Bahamian survivors in Florida: 'Abaconians…need desperate help!'

As Hurricane Dorian drew closer and closer to landfall, Alan Hamilton watched the weather reports, like everyone in Florida, hoping for a turn in the storm.

"It looked like it might miss us, it might not be too bad,” said Hamilton.

Only Alan, his wife Deborah, and their grandson Xander weren’t watching the reports from Central Florida: they were glued to the tv in their home on the coast of Marsh Harbour on the Abaco Islands, and Dorian pointed right at them.

“Then we seen that it was gonna be pretty bad,” said Alan.

The family, still concerned for the pregnant daughter and family in Central Florida, was now facing down a Category 5 hurricane with few options. They knew if the storm kept its intensity to their island, their home on the coast would be no match.

"So we evacuated inland to a friend's house that's concrete,” said Alan.

The family said they hunkered down in the home as the massive storm slowly made its way over their island.  They recall how loud the roaring storm was, as the worst parts made landfall. They said most of the windows on the home were shuttered but through an uncovered back window they could see trees breaking and their friend’s fence being ripped apart. 

"You couldn't ‘see wind,’ but we could ‘see wind,’" said Xander, only nine years old and experience a catastrophic storm. 

Soon the family said other neighbors were coming to the concrete home as their smaller homes slowly tore apart in the wind. At one point, Deborah said 81 people and 12 dogs occupied the small house.
The family said everyone was soon working together. The house in which they sought refuse was stronger than their own, but it was still coming apart in Dorian’s wrath.

"The bathroom ceiling finally gave in, the bedroom window was breached,” said Deborah. "They screwed the door shut, they put a dresser in front of it, and two of the biggest guys there put their bodies in front of it to hold it."

The family said the eye of the storm eventually passed over and the worst of the storm was through, but the hurricane nearly stalled over the Bahamas. They still had more than a day of weaker hurricane and tropical storm force winds and rain ahead.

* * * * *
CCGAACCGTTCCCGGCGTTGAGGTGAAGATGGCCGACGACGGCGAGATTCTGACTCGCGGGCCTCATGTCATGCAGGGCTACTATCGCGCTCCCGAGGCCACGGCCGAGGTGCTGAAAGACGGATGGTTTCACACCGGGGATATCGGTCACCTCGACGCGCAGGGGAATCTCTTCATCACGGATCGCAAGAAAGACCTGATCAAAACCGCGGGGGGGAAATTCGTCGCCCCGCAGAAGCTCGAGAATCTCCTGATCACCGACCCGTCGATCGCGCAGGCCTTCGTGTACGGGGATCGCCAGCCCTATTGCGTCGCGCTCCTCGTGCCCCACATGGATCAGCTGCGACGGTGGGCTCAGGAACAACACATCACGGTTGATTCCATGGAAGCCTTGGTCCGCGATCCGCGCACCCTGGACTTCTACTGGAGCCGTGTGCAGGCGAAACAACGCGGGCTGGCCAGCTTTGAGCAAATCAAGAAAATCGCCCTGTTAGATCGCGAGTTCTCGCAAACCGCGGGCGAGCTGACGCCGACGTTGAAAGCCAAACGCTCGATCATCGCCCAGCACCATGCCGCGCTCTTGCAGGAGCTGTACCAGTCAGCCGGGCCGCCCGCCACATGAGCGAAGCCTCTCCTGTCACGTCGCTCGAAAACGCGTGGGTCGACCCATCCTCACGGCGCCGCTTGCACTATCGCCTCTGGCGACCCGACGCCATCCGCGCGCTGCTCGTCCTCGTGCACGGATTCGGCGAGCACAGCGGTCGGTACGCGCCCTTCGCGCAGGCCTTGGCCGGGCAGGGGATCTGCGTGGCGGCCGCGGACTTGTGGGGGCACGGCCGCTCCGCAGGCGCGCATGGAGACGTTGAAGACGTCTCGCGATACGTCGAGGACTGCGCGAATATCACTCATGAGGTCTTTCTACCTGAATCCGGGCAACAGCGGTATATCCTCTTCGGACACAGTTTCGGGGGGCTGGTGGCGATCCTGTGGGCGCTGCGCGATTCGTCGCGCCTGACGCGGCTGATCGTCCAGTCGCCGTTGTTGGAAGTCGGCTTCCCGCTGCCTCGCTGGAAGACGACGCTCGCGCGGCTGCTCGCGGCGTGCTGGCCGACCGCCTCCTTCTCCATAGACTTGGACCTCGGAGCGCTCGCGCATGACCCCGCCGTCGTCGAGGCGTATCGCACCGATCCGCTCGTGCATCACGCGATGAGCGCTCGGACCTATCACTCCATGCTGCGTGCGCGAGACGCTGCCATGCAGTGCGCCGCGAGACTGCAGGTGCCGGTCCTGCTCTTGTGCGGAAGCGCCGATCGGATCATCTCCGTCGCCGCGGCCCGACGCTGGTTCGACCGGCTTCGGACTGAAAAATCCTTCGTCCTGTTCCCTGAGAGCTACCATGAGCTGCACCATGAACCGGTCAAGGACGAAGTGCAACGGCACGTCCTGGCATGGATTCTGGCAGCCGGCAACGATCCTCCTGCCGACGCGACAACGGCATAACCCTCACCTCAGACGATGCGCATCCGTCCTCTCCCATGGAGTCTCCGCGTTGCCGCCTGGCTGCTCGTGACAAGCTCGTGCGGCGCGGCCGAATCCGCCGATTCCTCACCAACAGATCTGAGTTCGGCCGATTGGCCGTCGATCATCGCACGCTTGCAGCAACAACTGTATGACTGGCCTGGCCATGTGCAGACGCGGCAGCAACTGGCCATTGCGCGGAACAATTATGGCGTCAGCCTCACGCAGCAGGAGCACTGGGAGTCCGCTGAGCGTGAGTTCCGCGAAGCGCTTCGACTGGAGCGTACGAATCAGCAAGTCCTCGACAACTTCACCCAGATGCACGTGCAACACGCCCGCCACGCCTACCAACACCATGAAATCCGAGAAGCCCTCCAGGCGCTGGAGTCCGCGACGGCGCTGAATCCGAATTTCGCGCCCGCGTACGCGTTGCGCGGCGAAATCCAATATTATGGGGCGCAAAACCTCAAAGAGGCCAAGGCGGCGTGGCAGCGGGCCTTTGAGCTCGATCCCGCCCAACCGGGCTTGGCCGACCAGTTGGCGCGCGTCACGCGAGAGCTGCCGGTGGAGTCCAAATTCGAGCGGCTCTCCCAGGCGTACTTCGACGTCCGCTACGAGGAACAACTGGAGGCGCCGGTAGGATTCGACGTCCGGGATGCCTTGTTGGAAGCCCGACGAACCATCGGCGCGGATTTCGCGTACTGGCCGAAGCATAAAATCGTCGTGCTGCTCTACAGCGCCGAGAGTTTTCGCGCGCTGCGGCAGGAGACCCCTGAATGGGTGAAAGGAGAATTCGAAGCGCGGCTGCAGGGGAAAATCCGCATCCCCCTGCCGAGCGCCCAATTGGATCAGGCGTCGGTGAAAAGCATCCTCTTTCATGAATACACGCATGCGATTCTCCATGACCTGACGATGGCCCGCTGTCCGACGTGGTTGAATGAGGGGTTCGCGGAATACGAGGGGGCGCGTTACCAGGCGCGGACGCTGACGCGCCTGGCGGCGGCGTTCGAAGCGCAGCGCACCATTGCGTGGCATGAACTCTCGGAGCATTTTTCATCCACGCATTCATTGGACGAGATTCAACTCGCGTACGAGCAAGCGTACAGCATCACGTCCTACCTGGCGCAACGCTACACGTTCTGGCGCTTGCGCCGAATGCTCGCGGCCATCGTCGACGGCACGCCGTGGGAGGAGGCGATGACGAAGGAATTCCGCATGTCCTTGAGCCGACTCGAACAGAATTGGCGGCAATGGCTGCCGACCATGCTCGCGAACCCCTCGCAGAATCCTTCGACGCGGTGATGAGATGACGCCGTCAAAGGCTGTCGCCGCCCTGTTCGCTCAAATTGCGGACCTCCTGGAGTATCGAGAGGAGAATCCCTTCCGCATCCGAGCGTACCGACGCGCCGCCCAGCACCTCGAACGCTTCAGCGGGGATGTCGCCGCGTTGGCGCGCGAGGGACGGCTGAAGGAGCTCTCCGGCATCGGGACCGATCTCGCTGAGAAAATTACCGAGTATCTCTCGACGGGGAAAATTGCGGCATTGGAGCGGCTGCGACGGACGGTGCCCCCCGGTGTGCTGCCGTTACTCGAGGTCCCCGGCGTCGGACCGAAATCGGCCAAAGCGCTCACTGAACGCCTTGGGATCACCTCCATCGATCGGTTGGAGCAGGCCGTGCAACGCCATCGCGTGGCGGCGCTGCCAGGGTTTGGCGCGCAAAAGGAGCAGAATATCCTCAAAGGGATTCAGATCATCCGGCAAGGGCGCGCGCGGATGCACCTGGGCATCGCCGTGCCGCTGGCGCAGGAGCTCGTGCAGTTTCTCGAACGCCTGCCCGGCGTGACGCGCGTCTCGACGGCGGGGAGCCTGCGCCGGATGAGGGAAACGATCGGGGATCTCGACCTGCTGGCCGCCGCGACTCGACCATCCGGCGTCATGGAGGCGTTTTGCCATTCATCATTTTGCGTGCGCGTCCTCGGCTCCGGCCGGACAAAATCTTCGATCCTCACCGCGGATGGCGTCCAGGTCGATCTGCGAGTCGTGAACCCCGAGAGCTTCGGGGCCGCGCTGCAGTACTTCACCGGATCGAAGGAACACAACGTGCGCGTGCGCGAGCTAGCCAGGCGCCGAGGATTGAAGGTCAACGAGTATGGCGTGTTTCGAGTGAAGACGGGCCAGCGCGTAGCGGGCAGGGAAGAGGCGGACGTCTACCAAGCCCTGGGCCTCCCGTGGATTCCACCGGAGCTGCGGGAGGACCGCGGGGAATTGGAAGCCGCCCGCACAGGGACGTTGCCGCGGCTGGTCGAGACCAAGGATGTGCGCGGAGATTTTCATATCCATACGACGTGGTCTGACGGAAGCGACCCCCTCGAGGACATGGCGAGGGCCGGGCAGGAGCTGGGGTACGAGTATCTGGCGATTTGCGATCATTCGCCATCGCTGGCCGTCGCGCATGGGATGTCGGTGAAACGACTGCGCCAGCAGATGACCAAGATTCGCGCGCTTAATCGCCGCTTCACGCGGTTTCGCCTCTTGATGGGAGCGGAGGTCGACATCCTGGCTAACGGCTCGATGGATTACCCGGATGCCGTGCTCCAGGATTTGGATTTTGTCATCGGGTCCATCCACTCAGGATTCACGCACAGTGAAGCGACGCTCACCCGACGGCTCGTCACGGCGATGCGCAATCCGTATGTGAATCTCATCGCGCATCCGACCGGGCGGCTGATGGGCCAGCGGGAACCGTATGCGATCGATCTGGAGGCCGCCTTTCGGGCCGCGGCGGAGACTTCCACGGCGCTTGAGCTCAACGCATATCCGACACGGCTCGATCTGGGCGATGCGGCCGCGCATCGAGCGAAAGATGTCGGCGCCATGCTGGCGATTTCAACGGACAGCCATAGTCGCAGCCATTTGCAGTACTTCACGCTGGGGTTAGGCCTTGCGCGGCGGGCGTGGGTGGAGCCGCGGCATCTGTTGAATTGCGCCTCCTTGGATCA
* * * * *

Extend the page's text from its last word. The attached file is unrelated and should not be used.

The small house was now bursting at the seems though and flooded with a small amount of water.
So the family decided to chance the rest of the storm in their van out front of the house.

"It was bucking and rocking you know?" said Alan. "The last night we slept in the van before we evacuated out, it was high tropical storm force winds, lower hurricane force winds."

When the storm finally passed, the Hamiltons said they looked around at a destroyed neighborhood; a destroyed island. The family said they attempted to get back to the coast to check on their home, but were unable to pass flood waters and debris safely, without threatening to damage the van – their only real shelter and only possible way to get to safety. 

On Tuesday morning, the family finally started seeing U.S. military and government helicopters flying in overhead to assist with survivors. The family made their way to the landing area with passports ready and said they waited all day as injured people were, rightfully, brought onto the choppers and flown out first. Alan said he was ready to stay behind to get his family out, but Deborah and Xander said they weren’t about to leave without him.  

Finally, the family was able to get on board a U.S. Customs and Boarder Patrol chopper; fielding interview questions from national television cameras as they climbed on board.

"One of the agents gave us his seat, he sat in the window," said Deborah.

The family said it was a feeling of massive relief as they lifted off from their long-time home, en-route to Florida. They eventually landed and found their way to Orlando. They had little but the clothes on their back, and wanted desperately to get to family.

The family made their way to Alan and Deborah’s daughter and step-son’s home in DeBary. Their step-son being a Lake Mary Firefighter, fire department leaders said they put out the call to city employees to get clothing and general needs donations for the family. 

As Alan, Deborah, and Xander sat in the FOX 35 studios telling their story Thursday, they said they were now in good shape, though shaken and exhausted, and had more than enough support from their family and their coworkers and friend. However, they said they wanted to tell their story to make a plea for their island home.

"Abaconians need help,” said Alan. “They need desperate help."

The family said they didn’t know if many of their friends and neighbors on the island were even alive. They said food is already reliant on week-to-week deliveries due to their island existence meaning limited inventory at their few grocery stores, and with the ports now destroyed food will likely quickly run out.

"They're going to run out of food, and water, and there're babies there!” said Deborah through tear-filled eyes.

The family urges anyone who can give to donate to relief efforts. They said baby needs, formula, water, food, basic household goods, and so many other items will likely be the difference between life and death for some in the coming weeks.

They said many on the island were already looting from local stores, but not with criminal intent, just to keep surviving.